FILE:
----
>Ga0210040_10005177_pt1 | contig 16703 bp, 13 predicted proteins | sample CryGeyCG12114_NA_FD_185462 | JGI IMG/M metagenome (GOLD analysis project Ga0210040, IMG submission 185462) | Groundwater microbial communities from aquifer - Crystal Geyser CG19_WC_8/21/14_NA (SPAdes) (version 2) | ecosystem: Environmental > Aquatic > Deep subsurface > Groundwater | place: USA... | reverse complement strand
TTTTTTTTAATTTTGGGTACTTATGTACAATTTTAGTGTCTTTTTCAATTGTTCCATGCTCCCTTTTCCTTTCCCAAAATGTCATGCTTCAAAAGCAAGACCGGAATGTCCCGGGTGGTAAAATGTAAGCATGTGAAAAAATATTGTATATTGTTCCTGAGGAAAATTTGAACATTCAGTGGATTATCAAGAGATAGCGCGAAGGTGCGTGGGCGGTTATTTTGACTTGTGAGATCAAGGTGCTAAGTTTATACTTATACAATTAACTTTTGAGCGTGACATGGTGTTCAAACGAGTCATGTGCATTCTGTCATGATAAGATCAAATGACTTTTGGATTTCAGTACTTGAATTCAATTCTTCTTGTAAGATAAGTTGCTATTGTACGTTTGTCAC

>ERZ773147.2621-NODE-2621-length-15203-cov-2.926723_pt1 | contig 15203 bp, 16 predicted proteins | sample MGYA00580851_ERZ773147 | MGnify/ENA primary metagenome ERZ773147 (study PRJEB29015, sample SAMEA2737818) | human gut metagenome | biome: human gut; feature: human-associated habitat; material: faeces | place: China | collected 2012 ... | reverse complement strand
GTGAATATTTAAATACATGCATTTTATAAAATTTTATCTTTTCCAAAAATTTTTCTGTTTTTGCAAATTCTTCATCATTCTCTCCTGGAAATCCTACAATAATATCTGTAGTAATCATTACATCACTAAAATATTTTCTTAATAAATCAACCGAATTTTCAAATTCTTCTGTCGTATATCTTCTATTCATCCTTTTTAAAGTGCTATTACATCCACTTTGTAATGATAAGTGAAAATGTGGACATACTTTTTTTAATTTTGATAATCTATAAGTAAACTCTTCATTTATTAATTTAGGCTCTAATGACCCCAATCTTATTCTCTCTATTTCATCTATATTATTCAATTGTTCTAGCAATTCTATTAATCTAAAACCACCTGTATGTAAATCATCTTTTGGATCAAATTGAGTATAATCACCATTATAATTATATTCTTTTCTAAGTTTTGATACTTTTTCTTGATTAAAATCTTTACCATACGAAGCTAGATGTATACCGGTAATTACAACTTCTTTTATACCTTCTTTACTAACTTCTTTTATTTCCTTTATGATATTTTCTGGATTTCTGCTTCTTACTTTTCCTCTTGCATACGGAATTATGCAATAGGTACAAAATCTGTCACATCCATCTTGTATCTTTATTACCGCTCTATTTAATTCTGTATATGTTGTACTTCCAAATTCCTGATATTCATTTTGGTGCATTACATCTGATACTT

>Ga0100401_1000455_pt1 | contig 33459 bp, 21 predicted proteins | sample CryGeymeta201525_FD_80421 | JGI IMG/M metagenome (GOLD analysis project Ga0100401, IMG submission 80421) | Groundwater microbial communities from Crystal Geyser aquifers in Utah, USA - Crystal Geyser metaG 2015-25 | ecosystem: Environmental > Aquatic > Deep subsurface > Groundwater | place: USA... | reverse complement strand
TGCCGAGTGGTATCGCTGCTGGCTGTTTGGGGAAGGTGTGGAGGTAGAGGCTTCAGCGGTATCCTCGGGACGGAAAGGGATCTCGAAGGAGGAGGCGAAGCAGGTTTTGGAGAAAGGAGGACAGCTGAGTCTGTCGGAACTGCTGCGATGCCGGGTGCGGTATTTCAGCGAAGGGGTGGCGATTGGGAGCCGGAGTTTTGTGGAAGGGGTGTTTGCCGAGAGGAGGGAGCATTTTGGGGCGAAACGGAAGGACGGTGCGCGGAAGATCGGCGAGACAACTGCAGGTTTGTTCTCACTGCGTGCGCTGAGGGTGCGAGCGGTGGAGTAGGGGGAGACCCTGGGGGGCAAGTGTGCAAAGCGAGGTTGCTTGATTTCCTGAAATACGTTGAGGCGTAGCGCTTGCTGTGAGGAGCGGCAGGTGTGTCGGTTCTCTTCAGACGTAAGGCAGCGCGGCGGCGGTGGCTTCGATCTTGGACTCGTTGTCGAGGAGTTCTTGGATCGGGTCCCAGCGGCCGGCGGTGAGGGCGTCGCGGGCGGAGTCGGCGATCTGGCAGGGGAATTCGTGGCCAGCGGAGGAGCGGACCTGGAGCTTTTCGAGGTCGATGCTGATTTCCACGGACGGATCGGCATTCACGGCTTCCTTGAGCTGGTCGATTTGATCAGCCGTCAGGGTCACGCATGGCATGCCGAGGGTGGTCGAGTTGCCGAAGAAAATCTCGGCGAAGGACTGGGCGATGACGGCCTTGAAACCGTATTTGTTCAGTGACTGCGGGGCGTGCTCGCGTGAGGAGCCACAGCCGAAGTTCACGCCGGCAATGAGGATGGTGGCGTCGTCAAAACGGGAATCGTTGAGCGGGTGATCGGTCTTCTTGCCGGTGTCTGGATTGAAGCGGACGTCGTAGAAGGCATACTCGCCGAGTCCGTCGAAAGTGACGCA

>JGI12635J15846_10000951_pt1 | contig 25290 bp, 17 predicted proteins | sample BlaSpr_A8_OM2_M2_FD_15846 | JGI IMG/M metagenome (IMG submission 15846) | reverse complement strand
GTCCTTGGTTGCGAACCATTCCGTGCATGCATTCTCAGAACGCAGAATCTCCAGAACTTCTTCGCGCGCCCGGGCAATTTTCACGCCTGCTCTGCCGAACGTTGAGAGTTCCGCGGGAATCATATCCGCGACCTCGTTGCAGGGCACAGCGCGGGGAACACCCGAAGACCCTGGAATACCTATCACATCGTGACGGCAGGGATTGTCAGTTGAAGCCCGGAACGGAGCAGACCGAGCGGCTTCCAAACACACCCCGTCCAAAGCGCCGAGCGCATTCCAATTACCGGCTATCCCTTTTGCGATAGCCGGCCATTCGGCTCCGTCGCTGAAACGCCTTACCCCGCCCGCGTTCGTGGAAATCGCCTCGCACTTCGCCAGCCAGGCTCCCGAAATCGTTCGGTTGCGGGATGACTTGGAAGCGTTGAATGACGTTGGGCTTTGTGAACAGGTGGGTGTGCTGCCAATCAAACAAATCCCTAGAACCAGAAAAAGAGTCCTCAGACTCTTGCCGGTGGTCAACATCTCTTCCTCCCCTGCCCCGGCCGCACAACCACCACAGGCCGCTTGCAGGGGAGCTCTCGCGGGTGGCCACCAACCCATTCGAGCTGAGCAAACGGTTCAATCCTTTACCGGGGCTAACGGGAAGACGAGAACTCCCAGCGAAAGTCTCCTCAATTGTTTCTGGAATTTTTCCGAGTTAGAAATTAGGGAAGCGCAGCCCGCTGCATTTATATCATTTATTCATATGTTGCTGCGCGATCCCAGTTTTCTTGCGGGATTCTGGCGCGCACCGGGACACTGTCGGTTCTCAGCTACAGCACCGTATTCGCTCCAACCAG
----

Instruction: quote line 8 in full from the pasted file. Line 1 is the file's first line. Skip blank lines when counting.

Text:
GTCCTTGGTTGCGAACCATTCCGTGCATGCATTCTCAGAACGCAGAATCTCCAGAACTTCTTCGCGCGCCCGGGCAATTTTCACGCCTGCTCTGCCGAACGTTGAGAGTTCCGCGGGAATCATATCCGCGACCTCGTTGCAGGGCACAGCGCGGGGAACACCCGAAGACCCTGGAATACCTATCACATCGTGACGGCAGGGATTGTCAGTTGAAGCCCGGAACGGAGCAGACCGAGCGGCTTCCAAACACACCCCGTCCAAAGCGCCGAGCGCATTCCAATTACCGGCTATCCCTTTTGCGATAGCCGGCCATTCGGCTCCGTCGCTGAAACGCCTTACCCCGCCCGCGTTCGTGGAAATCGCCTCGCACTTCGCCAGCCAGGCTCCCGAAATCGTTCGGTTGCGGGATGACTTGGAAGCGTTGAATGACGTTGGGCTTTGTGAACAGGTGGGTGTGCTGCCAATCAAACAAATCCCTAGAACCAGAAAAAGAGTCCTCAGACTCTTGCCGGTGGTCAACATCTCTTCCTCCCCTGCCCCGGCCGCACAACCACCACAGGCCGCTTGCAGGGGAGCTCTCGCGGGTGGCCACCAACCCATTCGAGCTGAGCAAACGGTTCAATCCTTTACCGGGGCTAACGGGAAGACGAGAACTCCCAGCGAAAGTCTCCTCAATTGTTTCTGGAATTTTTCCGAGTTAGAAATTAGGGAAGCGCAGCCCGCTGCATTTATATCATTTATTCATATGTTGCTGCGCGATCCCAGTTTTCTTGCGGGATTCTGGCGCGCACCGGGACACTGTCGGTTCTCAGCTACAGCACCGTATTCGCTCCAACCAG